I recently read about IBM’s Sequoia supercomputer that will be operational in 2011. It will perform 20 Peta FLOPS and have 1.6 Peta bytes of RAM. To put that in perspective: if it were to attempt to simulation a human cerebral cortex it would be able to allocate 50 bytes of RAM and 700 calculations per second to every synapse in the model. Unless the human brain is doing something pretty weird, the quest to build a computer with comparable raw processing power is almost over.
As I do at the start of each year, I’ve spent some time reconsidering when I think roughly human level AGI will exist. I’ve again decided to leave it at 2025, but now with a reduced standard deviation of 5 years. Computer power is a limitation as researchers typically have limited hardware budgets, unlike the DOD guys and their monster supercomputers. From what I’ve read, computer power should continue to grow exponentially for at least the next 5 years, and probably the next 10. So I don’t see this as being too much of an issue in the coming decade. On the algorithm side, I think things are progressing really well. I know a number of very talented people who are working on what I think are the key building blocks required before the construction of a basic AGI can begin. I’m certain these problems are solvable, but whether it takes 2 years or 10 years is hard to guess. This is my main source of uncertainty.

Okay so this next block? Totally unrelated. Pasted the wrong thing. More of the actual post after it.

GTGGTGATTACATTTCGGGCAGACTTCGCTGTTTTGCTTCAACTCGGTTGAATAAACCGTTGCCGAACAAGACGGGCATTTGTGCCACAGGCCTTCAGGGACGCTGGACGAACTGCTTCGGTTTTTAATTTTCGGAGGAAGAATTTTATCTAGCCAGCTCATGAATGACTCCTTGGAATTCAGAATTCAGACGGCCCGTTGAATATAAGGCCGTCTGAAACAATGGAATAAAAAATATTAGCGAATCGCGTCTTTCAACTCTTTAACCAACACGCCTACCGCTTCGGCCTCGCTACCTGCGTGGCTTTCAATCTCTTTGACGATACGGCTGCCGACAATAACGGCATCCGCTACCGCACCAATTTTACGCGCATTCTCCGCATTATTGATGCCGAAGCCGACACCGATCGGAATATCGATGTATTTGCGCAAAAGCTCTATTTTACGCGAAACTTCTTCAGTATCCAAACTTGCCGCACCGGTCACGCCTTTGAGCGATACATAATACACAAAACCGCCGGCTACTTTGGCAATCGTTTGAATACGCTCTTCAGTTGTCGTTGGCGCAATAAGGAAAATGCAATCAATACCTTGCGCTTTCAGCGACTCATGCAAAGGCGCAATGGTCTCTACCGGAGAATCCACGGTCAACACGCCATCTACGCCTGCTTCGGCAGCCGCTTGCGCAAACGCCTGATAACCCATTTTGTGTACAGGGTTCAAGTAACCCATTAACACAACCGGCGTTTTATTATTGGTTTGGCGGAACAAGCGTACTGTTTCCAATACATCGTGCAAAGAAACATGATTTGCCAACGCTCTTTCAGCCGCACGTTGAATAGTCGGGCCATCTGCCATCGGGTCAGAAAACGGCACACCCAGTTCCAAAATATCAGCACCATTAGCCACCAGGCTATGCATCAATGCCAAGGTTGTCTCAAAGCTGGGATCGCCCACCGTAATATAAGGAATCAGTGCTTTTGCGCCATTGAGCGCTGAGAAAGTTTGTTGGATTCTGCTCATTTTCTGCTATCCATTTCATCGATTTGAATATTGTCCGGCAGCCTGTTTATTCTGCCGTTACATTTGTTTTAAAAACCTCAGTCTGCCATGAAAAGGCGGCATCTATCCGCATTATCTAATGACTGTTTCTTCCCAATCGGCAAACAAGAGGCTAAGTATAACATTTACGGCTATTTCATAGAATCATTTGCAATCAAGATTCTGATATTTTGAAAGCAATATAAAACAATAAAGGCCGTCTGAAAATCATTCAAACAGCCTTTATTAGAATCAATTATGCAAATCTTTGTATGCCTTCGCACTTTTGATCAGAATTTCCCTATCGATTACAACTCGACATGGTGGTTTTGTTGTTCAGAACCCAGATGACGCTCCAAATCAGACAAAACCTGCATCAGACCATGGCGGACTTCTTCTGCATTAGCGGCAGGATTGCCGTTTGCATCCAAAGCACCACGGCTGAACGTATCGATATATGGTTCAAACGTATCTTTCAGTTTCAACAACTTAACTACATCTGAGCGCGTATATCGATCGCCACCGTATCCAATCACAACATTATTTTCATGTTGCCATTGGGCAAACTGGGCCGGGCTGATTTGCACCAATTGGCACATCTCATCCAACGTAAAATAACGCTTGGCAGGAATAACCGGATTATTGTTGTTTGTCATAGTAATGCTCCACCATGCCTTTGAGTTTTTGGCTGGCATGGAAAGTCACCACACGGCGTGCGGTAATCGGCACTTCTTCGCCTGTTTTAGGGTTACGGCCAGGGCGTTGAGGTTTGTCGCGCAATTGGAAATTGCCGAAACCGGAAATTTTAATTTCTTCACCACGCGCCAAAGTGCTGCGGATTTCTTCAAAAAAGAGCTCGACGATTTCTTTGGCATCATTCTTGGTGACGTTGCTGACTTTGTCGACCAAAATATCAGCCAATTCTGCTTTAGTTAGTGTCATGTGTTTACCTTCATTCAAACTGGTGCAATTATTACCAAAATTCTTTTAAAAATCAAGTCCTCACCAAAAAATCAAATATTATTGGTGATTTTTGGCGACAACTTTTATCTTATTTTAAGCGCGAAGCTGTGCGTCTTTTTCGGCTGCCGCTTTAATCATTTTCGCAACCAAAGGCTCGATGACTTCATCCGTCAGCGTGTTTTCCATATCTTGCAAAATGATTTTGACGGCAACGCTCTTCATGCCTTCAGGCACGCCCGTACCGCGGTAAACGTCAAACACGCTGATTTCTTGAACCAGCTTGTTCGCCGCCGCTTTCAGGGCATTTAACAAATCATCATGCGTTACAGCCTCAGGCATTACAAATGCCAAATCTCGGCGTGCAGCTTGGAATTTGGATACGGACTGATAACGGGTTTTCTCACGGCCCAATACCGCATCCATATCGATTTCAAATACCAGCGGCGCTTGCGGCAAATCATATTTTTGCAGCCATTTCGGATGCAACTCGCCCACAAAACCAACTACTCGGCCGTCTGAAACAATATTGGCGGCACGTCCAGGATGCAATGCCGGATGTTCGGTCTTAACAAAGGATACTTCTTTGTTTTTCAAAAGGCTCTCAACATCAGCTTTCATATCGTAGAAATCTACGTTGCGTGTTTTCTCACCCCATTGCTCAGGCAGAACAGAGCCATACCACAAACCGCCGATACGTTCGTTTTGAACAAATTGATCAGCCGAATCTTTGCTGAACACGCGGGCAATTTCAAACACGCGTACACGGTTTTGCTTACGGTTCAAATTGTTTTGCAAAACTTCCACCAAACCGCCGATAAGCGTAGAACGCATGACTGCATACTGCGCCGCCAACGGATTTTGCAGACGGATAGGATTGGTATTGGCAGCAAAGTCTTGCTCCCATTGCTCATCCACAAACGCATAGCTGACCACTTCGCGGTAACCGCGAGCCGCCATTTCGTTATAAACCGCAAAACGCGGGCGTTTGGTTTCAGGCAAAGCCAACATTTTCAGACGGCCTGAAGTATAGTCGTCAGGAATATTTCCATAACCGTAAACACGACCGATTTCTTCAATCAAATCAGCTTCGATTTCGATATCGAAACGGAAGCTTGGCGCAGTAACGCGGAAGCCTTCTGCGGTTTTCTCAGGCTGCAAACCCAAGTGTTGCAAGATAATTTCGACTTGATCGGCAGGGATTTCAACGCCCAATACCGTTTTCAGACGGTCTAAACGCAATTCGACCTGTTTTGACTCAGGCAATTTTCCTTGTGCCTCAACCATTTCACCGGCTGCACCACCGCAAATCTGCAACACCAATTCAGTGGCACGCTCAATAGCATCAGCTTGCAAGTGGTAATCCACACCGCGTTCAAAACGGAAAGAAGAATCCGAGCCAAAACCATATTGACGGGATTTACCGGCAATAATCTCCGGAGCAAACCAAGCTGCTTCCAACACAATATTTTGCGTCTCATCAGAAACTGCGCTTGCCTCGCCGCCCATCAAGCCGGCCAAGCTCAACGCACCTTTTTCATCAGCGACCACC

UPDATE 11 April 2009: Note that these predictions do not take into account my apparent bias towards predicting that things will happen faster than they actually do (see previous post). The required compensation for technology events appears to be about 50% more time. Thus if you want the “Shane meta predictor”, then take 2033 as the expected date, perhaps with a standard deviation of 7 years. At least with financial markets I trust my meta predictor more than my straight predictions and thus I buy and sell accordingly to it. So I suppose that if I had to put money on a date, I should go with 2033. But don’t ask me why it’s going to take that long: I really don’t know.